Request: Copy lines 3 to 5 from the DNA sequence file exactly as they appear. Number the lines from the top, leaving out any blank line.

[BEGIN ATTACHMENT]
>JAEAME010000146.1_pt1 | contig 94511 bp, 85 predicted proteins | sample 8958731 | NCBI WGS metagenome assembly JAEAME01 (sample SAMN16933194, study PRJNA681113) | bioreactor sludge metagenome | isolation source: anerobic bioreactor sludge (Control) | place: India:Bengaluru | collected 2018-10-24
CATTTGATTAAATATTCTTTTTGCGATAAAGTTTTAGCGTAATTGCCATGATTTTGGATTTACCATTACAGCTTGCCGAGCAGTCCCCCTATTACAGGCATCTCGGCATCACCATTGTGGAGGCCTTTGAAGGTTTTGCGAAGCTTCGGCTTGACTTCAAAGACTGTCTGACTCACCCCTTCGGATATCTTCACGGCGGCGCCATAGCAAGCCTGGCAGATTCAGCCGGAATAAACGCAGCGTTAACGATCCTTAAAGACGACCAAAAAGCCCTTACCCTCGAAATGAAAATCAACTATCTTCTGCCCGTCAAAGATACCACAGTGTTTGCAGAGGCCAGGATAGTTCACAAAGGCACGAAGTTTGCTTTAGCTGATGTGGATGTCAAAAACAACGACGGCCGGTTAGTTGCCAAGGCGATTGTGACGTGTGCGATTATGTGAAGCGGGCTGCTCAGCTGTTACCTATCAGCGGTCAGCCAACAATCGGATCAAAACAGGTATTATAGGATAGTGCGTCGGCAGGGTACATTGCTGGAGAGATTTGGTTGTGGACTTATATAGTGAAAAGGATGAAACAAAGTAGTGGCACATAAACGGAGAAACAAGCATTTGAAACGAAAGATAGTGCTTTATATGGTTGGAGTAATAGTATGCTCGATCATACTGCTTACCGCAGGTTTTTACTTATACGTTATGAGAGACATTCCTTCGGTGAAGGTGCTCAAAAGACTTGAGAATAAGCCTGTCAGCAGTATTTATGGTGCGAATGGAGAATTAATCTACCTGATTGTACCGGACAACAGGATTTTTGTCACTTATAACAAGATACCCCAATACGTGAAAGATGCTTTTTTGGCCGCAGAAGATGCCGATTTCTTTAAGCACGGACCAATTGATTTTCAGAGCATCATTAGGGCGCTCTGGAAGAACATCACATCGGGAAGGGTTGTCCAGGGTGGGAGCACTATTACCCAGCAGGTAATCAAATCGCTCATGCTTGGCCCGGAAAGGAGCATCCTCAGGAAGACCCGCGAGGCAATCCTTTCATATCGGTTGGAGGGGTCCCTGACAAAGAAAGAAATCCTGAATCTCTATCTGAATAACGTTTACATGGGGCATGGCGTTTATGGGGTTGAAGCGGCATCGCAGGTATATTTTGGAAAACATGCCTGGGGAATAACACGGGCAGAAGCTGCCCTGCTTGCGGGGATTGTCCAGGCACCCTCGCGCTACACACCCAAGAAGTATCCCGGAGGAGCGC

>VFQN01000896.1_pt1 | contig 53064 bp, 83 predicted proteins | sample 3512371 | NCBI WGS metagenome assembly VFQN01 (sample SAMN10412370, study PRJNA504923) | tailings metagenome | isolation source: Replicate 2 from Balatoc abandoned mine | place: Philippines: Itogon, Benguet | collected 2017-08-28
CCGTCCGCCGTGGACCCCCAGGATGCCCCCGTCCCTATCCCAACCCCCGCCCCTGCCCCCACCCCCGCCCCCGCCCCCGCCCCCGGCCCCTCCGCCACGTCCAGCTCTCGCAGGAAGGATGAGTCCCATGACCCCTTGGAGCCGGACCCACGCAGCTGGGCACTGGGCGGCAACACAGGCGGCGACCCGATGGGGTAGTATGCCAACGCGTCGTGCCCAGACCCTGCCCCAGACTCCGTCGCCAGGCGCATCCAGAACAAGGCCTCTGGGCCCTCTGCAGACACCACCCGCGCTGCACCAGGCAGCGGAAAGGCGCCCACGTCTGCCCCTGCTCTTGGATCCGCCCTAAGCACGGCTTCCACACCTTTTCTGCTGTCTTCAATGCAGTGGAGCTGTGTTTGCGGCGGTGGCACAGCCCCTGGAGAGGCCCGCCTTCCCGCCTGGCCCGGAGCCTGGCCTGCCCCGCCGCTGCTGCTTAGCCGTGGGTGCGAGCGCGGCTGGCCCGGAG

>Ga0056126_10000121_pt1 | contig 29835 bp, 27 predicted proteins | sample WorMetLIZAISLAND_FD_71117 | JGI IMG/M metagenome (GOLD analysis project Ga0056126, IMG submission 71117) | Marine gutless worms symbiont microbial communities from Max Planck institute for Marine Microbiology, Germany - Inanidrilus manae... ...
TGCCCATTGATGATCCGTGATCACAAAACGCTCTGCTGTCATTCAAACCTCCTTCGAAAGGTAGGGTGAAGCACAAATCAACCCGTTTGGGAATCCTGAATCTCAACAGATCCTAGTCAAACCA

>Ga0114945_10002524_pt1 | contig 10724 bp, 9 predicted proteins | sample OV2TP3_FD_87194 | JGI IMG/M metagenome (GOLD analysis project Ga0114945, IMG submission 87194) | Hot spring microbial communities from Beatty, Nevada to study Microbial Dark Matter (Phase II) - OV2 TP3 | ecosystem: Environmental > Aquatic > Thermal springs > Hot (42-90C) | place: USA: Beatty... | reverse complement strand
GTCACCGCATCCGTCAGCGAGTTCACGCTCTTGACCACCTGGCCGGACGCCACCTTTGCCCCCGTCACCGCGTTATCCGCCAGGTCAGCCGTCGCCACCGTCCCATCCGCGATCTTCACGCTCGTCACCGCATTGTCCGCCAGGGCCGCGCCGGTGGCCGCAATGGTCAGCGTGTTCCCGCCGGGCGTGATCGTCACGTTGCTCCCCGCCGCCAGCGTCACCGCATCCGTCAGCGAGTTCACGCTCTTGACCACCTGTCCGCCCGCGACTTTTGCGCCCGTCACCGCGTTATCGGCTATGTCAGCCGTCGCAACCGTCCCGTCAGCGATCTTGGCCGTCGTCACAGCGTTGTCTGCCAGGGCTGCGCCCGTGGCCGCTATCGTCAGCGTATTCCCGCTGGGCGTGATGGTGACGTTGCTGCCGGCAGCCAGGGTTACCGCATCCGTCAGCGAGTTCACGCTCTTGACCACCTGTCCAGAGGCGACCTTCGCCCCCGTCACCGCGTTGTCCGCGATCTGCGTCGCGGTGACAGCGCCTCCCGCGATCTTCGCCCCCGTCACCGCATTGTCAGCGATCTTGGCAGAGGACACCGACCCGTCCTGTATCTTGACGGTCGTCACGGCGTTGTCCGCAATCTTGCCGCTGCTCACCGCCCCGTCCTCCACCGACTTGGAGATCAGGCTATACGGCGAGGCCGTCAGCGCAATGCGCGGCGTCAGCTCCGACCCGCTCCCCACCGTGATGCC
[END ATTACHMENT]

>VFQN01000896.1_pt1 | contig 53064 bp, 83 predicted proteins | sample 3512371 | NCBI WGS metagenome assembly VFQN01 (sample SAMN10412370, study PRJNA504923) | tailings metagenome | isolation source: Replicate 2 from Balatoc abandoned mine | place: Philippines: Itogon, Benguet | collected 2017-08-28
CCGTCCGCCGTGGACCCCCAGGATGCCCCCGTCCCTATCCCAACCCCCGCCCCTGCCCCCACCCCCGCCCCCGCCCCCGCCCCCGGCCCCTCCGCCACGTCCAGCTCTCGCAGGAAGGATGAGTCCCATGACCCCTTGGAGCCGGACCCACGCAGCTGGGCACTGGGCGGCAACACAGGCGGCGACCCGATGGGGTAGTATGCCAACGCGTCGTGCCCAGACCCTGCCCCAGACTCCGTCGCCAGGCGCATCCAGAACAAGGCCTCTGGGCCCTCTGCAGACACCACCCGCGCTGCACCAGGCAGCGGAAAGGCGCCCACGTCTGCCCCTGCTCTTGGATCCGCCCTAAGCACGGCTTCCACACCTTTTCTGCTGTCTTCAATGCAGTGGAGCTGTGTTTGCGGCGGTGGCACAGCCCCTGGAGAGGCCCGCCTTCCCGCCTGGCCCGGAGCCTGGCCTGCCCCGCCGCTGCTGCTTAGCCGTGGGTGCGAGCGCGGCTGGCCCGGAG

>Ga0056126_10000121_pt1 | contig 29835 bp, 27 predicted proteins | sample WorMetLIZAISLAND_FD_71117 | JGI IMG/M metagenome (GOLD analysis project Ga0056126, IMG submission 71117) | Marine gutless worms symbiont microbial communities from Max Planck institute for Marine Microbiology, Germany - Inanidrilus manae... ...